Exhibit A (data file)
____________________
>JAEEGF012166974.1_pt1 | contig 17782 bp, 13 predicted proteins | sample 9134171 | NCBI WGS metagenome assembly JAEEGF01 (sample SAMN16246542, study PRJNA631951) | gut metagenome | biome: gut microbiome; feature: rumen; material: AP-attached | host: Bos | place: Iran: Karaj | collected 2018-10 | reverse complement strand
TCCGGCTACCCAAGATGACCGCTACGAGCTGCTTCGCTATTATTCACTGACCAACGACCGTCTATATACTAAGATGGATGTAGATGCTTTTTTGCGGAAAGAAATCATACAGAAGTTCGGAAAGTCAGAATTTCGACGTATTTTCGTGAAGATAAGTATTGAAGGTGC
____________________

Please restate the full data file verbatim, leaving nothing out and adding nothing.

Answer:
>JAEEGF012166974.1_pt1 | contig 17782 bp, 13 predicted proteins | sample 9134171 | NCBI WGS metagenome assembly JAEEGF01 (sample SAMN16246542, study PRJNA631951) | gut metagenome | biome: gut microbiome; feature: rumen; material: AP-attached | host: Bos | place: Iran: Karaj | collected 2018-10 | reverse complement strand
TCCGGCTACCCAAGATGACCGCTACGAGCTGCTTCGCTATTATTCACTGACCAACGACCGTCTATATACTAAGATGGATGTAGATGCTTTTTTGCGGAAAGAAATCATACAGAAGTTCGGAAAGTCAGAATTTCGACGTATTTTCGTGAAGATAAGTATTGAAGGTGC